The Do's and Don'ts of Art Licensing
Ten Secrets to Success in Art Licensing
by Lance J. Klass
So much of the art that is submitted to us for review at Porterfield's is just beautiful, and yet is completely unsuitable for licensing.
I know that sounds like a contradiction. How can beautiful art not appeal to potential licensees? Isn't that what print and card and giftware and home decor companies really want to put on their products? In most cases the answer is a qualified "no" - it just isn't that simple.
Over the years I've learned that there are basic rules or "secrets" to art licensing that will make some talented artists winners in licensing their art and reaping the potential financial rewards of doing so, while other artists who are perhaps equally talented will lose out completely because they just didn't know the secrets of successful art licensing.
It all comes down to how you paint, what you paint, and how you present your art, and what I'm going to attempt to do in this article is to give you some very basic guidelines that will help you succeed in a very competitive business.
I call these guidelines
"secrets" because they're generally not known to most artists. I make
no claim that they're completely infallible because they're not. And I don't
claim that they will always work, or that every successfully licensed artist has
used them. In fact, there are many exceptions to these rules in which artists
have achieved great success simply by breaking them. But for the rest of us mortals, they're sensible guidelines to what tends to work, and what doesn't tend to work, in art licensing.
But if you want to be successful in licensing your art to companies that need really good art for their products, then let's get into it.
Secret #1 - The Winning Format
By survey, the most acceptable format for artwork is a ratio of 3:4 in overall rectangular dimensions. That means working on a flat surface (canvas, board, paper) that is 9" x 12" or 18" x 24" or some other multiple of the basic 3:4 ratio.
Yes, collector plates are round and there are lots of tall, skinny prints on the market. But most round uses of art (plates, coasters, and the like) are cropped out of square or rectangular pieces of art. And for every set of tall, skinny prints there are 50 sets of prints in standard dimensions. Remember that if you paint it round or in some specialized shape, you're limiting the uses of the art and also limiting the possibility of licensing your art.
Paint it in standard format and it can cropped for specific uses. Paint in the round or in odd shapes and there's no way it can be expanded by the licensee to fit other uses. You can pretty much assume that using a standard 3:4 ratio will increase your chances of licensing art by a factor of 10.
Secret #2 - Keep It Flat
You may like to sculpt or to create mixed-media three-dimensional pieces of art but if you do so, don't expect them to be licensable. The vast majority of businesses that make their living by selling products with appealing art want two-dimensional images. That means oil, acrylic, gouache or watercolor on canvas, paper or board, and increasingly it means digital art as well.
Secret #3 - Keep It In Color
I'm regularly approached by artists who have created superb pen and ink or pencil drawings. While these may have been popular back in the days of fine art prints and etchings a hundred years ago, they are almost impossible to license nowadays. People want color, the more the better. They want density of color, good color saturation, pleasing color, rich color. Not black and white, no matter what your art instructor may have told you.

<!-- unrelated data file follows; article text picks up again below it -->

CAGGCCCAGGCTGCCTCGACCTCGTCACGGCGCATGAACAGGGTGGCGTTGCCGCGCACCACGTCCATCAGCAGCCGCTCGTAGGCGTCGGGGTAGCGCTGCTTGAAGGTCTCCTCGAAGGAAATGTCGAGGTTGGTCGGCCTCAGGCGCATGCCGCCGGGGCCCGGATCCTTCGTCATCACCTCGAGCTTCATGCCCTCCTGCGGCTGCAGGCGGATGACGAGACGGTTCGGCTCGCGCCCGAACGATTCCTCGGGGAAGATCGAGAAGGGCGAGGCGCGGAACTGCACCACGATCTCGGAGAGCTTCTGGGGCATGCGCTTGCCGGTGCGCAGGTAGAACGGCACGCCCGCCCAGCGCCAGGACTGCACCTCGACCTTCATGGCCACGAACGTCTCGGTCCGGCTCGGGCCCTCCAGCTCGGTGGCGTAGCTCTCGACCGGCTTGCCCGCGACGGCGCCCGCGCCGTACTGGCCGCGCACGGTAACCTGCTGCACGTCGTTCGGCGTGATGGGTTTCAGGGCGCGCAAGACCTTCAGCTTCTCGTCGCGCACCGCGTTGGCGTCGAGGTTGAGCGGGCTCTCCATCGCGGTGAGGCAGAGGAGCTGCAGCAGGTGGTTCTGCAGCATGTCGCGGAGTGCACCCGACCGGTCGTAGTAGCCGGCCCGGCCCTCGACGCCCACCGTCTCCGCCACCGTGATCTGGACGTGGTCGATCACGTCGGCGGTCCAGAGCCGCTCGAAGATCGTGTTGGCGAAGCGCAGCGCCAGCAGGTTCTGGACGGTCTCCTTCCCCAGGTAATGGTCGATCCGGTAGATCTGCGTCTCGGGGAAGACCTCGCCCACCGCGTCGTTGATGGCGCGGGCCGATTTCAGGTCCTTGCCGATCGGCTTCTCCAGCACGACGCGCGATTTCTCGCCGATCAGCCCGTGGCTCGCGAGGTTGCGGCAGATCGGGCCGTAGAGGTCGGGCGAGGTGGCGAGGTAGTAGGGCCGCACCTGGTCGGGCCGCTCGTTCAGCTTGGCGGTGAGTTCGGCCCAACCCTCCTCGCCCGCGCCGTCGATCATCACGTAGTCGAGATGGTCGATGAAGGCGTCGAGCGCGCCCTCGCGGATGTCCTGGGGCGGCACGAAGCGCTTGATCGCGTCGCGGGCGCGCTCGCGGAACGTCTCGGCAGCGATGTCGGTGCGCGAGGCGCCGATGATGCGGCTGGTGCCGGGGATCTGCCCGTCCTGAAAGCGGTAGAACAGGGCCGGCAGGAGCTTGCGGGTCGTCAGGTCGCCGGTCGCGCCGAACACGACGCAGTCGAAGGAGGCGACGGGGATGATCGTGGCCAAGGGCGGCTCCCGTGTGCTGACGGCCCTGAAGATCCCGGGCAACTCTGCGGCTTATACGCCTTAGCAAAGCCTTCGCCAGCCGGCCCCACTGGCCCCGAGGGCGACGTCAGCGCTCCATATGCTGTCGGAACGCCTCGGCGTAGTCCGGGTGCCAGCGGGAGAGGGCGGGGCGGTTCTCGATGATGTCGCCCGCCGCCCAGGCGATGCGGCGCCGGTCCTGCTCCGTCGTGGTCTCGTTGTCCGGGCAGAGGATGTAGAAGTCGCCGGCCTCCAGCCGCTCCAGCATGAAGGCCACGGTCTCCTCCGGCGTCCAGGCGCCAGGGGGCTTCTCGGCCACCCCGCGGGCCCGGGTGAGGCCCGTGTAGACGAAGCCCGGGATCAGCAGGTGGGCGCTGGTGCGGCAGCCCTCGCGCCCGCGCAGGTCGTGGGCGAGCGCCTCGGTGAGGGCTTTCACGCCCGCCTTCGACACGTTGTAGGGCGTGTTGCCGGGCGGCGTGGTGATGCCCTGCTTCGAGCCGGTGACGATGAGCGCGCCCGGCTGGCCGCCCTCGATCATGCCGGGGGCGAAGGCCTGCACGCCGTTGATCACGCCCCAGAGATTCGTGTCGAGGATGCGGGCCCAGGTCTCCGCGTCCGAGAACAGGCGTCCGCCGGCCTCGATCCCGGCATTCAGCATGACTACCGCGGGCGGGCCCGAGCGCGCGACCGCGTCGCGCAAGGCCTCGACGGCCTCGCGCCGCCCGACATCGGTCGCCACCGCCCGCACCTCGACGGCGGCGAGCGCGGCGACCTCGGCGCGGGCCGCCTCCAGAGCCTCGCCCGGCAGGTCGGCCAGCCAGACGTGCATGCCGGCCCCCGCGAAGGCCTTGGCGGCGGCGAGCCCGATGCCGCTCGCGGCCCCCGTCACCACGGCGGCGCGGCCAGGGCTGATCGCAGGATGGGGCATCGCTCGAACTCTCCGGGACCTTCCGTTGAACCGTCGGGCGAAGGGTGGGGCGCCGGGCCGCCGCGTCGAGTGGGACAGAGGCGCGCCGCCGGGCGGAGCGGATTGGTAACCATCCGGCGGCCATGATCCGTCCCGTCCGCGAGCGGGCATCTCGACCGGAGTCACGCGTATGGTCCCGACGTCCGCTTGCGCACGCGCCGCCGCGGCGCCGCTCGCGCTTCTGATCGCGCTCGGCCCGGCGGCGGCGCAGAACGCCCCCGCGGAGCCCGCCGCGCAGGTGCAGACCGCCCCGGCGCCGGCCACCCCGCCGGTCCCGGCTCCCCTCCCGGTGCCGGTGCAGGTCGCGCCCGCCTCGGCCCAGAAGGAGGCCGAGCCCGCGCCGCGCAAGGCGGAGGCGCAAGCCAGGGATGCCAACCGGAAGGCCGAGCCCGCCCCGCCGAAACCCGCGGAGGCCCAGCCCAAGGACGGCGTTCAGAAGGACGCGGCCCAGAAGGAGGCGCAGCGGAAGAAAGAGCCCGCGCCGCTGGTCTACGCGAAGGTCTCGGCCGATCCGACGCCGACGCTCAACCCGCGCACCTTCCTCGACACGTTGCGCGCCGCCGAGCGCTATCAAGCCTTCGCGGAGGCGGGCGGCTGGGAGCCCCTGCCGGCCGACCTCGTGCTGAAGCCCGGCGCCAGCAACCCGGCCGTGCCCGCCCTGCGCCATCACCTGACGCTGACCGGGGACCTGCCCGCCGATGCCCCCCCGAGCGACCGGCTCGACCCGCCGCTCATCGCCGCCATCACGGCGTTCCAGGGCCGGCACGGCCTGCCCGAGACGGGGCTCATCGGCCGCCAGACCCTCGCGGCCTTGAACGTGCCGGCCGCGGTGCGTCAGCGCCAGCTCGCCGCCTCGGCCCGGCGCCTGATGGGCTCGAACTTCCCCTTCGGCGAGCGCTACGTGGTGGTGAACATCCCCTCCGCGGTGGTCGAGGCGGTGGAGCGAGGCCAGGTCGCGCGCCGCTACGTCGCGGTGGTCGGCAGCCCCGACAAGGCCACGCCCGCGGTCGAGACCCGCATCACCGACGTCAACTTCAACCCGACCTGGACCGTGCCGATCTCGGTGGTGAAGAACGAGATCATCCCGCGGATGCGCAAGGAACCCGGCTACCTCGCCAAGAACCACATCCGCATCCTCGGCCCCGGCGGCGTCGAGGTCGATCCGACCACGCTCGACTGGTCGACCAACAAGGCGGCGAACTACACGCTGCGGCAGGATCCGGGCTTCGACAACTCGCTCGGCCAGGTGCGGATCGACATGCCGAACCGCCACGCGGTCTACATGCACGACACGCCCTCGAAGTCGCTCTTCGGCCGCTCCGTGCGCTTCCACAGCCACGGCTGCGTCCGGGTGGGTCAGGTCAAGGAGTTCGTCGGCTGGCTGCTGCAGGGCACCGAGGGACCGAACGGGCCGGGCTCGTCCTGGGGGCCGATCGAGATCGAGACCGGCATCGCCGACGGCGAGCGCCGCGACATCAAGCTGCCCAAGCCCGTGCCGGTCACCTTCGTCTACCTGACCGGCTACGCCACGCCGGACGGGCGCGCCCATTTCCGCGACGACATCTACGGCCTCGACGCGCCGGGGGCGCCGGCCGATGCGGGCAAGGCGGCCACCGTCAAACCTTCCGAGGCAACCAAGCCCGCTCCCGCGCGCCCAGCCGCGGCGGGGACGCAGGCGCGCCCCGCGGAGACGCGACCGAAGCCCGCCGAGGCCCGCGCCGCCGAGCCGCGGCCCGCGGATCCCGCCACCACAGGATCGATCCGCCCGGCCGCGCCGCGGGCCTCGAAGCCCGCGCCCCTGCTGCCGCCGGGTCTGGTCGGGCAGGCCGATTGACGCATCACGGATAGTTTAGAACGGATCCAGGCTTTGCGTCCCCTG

Secret #4 - Paint to the Edges
Yes, there are a ton of specialized uses for free-floating art that have no backgrounds. These include heat transfers for T-shirts and clothing, stickers, mugs, decorative borders on dinnerware, even jigsaw puzzles, but stand-alone images with no backgrounds are definitely in the minority and such design work is often handled by in-house design teams or by hired design studios.
What can be most appealing about a piece of art is its overall composition, how everything fits together into a compelling artistic statement. You may be the world's best painter of dogs but if you paint them without backgrounds, you're seriously limiting the potential uses of your art.
Some good examples of the use of overall design are obvious: Thomas Kinkade, who specializes in creating a mood all the way to the edges of an image, and Mary Engelbreit, who creates each piece of art as a total design unit. Each artist is fantastically successful, and one of the most basic reasons for their success is their ability to design an overall and complete setting for the focus of their art. So remember, plan out your composition and take it all the way out to the edges of that 3:4 rectangle.
Secret #5 - Have a Clear and Compelling Focal Point
Studies in the advertising industry have shown that you have about 1/8 of a second to attract the eye of a viewer. Then the viewer looks elsewhere, only looking back if there is something compelling, some visual focal point, that draws the viewer's eye back to the art. That isn't much time to create interest in your art. It has to have immediately impact.
What happens once you've grabbed the person's attention and brought it back to your art? The viewer's eye tends to focus on a key unit of your piece of art, then the eye flits very quickly around the image, coming back to the key focus of the art repeatedly. Studies of eye movement have shown that a viewer's eyes can move half a dozen times a second as the viewer scans your painting and is drawn into it.
Studies have also shown that the best location for that key focal point is slightly above the dead center of the image. It's less effective and compelling to have the focus of the image out on the side, or to have several major focal points in the image.
What do you do if you're creating a landscape? The answer is simple: have an easy entryway for the eye. Use a road, a path, a street, a lawn, an open space - anything that will allow the viewer to go into the scene and become interested and involved in it.